Confessions of a Pagan Teacher

My heart hesitates to write this post.  While “it” has called to me, sometimes in the middle of the night (and I wake up all: wtf? I don’t wanna), I have resisted it like a belligerent mule.  Partly because so many of us can end up so damn political, in spite of our knowing better, but partly I have resisted this–to be deadly honest–in fear that I would lose readers.

Eh.  Two tears in a bucket . . . let’s party.

I teach the craft.  I teach from experience, from the soul, from tradition.  With the most sincere apologies to my sisters and brothers who thump otherwise, I literally hold not much truck with books and what the “Pagan” world considers correct.  And here’s why:

At least six years ago, a young (but huge) AU football player showed up in my class.  Now, I have been teaching these warrior males for almost twelve years, but this one was special in that soul-wrenching, you-just-called-my-ass-to-the-carpet kinda way.  On the reading schedule was Dickens, I believe Great Expectations, and Mr. X had trudged through about a hundred pages when he showed up-hat in hand-on a late afternoon as I was grading at my desk.  As Southern as it sounds, it’s true: the sun was going down all gold/red across my fake mahogany desk.  He placed his black hand next to mine and fiddled with a Number Two pencil, tap, tap, tap. It went a little something like this:

Why should I give a shit about some old dead white guy who didn’t give a shit about me?

Because, son.  It’s your literary history, too.  Don’t you want to be ready for some redneck interviewing you for a job?  Don’t you want to throw all of his history right back at him?

Naw, Momma K.  I don’t care what has been said, what’s been written.  I asked you why should I, myself, care about this Dickens fella?  You ain’t answering my question.

Ah.  Well.  I reckon I’m not.  How about this?  You are as smart as the dickens (pun intended).  The way I figure, your red-blooded soul hears its own thumping, and I for one want to hear it.  Untouched.  Un-influenced.  Un-f’d with.  Whatcha got?

I’ll letcha know.

I waited for an entire semester to hear the answer.  One late afternoon, worn down and holding on for that long, spiral ride down the elevator to freedom and wine, Mr. X showed up beside my five-foot-two frame and thunked his extraordinary hand down upon my little white shoulder.  And this is what he said:

Thank you, Momma K.  That English boy suffered, just like me.  My answer to my own question is: we all bleed.  And that boy needed was a friend to tell him, ya know, that sometimes we need to let the girl go.  If ya don’t, you’re asking to be haunted like he was.  Guess those folks back then didn’t get each other’s back.

Well. Well, then.  Amen.  I can’t think of a better assessment of Dickens.  But, laws, what if I had told him, dictated to him, those sanctioned regulations and policements of how to approach that century?  What if, just imagine with me, that I had told him that there were academes who had already determined and dictated what good ol’ Charles was whispering in that cold London room with a pen?  Now, I hear ya.  That sweet football player had to be, at least, cognizant of “the correct and standard interpretation.” But not, oh sweet god, not before he grappled with what HE thought.  Not before he and Dickens sat down and had a beer.  Everything else is power and politics.  New knowledge doesn’t happen in a vacuum, and Mr. X knew that.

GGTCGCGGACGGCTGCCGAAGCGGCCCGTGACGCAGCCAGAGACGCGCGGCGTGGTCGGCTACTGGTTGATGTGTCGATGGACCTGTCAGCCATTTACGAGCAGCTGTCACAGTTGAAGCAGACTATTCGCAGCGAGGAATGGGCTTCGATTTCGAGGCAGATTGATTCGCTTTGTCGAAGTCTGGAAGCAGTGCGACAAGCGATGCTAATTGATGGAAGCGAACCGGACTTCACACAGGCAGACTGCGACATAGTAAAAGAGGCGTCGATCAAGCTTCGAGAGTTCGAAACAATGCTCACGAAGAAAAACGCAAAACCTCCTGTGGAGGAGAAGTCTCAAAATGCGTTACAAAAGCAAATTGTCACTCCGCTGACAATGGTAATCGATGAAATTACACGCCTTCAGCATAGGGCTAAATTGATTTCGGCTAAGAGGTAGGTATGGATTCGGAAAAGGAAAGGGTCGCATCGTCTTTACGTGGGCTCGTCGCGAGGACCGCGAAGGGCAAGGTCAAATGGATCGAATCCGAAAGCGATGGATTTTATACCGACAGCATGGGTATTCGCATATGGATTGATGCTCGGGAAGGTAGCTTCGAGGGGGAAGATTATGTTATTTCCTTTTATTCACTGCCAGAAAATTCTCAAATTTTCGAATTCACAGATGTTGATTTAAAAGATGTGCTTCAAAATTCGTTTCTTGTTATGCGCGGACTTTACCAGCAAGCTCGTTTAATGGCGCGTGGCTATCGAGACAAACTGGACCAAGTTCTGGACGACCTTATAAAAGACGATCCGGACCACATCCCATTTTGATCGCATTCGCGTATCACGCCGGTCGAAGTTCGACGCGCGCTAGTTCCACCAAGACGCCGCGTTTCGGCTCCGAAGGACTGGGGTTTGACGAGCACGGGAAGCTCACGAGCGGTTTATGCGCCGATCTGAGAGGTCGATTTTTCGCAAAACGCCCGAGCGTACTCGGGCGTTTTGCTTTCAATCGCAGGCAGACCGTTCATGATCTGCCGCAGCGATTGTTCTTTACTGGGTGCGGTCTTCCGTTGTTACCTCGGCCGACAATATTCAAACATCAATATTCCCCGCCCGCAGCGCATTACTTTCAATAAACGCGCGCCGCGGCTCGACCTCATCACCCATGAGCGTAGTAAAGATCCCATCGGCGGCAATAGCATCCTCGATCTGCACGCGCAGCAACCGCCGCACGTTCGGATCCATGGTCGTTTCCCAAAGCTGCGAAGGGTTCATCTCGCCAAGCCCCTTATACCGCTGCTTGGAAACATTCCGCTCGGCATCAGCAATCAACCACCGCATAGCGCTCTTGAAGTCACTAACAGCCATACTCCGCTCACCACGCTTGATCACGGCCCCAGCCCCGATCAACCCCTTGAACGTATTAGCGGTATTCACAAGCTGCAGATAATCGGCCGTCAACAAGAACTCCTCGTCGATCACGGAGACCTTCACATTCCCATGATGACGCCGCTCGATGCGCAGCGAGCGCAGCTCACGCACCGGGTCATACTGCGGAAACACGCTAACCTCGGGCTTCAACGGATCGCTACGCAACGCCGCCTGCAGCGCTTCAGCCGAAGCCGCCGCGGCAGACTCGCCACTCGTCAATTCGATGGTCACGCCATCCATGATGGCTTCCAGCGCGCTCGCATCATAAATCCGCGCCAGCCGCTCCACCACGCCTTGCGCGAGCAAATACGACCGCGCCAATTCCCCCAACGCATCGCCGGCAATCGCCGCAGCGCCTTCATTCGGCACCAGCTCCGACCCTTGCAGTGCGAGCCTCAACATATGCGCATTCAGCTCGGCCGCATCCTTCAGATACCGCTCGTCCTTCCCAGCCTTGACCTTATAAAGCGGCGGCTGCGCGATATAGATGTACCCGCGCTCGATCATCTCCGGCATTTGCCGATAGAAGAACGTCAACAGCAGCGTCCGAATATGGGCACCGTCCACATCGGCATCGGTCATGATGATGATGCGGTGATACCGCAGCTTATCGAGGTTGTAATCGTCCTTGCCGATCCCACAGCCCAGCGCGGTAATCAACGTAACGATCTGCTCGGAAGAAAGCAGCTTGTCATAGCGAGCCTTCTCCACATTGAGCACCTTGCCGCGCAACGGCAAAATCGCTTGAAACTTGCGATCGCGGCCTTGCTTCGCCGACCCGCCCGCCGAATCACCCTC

Are we, I wonder, simply gatekeepers?  Standing with our guns/swords, threatening in our posturing, with our books and traditions and self-righteous wigs?

Screw that.

I’m about to (gasp!) break the rules.  This is how SKW teaches, ready?

I do not haze.  Or ask my students to memorize verbatim some passage in a 1950s text.  Or demand that they strip naked, dance like a chicken, or kneel to me.

I do not tell them the “right” or “standard” interpretation to anything until they have chased the tail of a mystery, a history or an idea.  Smelled its tail, in all its stink, like a hound dog.  Then, and only then, do I share the rest. I figure, they have a soul.  They have a brain.  And like Plato, I refuse to contaminate the crystallized-sugar moment of their “aha!” mostly because: they might miss TRUTH.  And that’s personal, man.

I give them enough rope to hang themselves.  For the last twenty-six years, I’ve been a momma.  What I have learned from that long ride is thus: you can tell a child that the oven is hot.  You can plead and beg and warn and cajole them not to put their sweet, angelic finger on that red eye.  Inevitably, your beloved shuga is gonna try–and learn.  Good on ’em.  Means they have a bit of hutsbah!  And they will never, never do that dumb ass shit again.  (And will lean against you, all maya culpa, in their remembrance of your warnings.  Never say “I told you so.”  They learned, the hard way.  Got aloe?)